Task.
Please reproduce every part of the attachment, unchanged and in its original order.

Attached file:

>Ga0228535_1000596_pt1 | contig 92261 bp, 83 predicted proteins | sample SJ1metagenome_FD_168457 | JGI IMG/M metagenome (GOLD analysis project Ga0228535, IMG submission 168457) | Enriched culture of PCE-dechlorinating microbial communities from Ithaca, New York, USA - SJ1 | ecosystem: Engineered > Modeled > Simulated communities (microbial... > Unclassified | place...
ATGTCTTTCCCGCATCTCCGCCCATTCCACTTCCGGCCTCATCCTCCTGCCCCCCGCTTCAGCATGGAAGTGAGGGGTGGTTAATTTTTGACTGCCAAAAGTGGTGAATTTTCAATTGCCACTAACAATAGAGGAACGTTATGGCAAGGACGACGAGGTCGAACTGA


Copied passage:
>Ga0228535_1000596_pt1 | contig 92261 bp, 83 predicted proteins | sample SJ1metagenome_FD_168457 | JGI IMG/M metagenome (GOLD analysis project Ga0228535, IMG submission 168457) | Enriched culture of PCE-dechlorinating microbial communities from Ithaca, New York, USA - SJ1 | ecosystem: Engineered > Modeled > Simulated communities (microbial... > Unclassified | place...
ATGTCTTTCCCGCATCTCCGCCCATTCCACTTCCGGCCTCATCCTCCTGCCCCCCGCTTCAGCATGGAAGTGAGGGGTGGTTAATTTTTGACTGCCAAAAGTGGTGAATTTTCAATTGCCACTAACAATAGAGGAACGTTATGGCAAGGACGACGAGGTCGAACTGA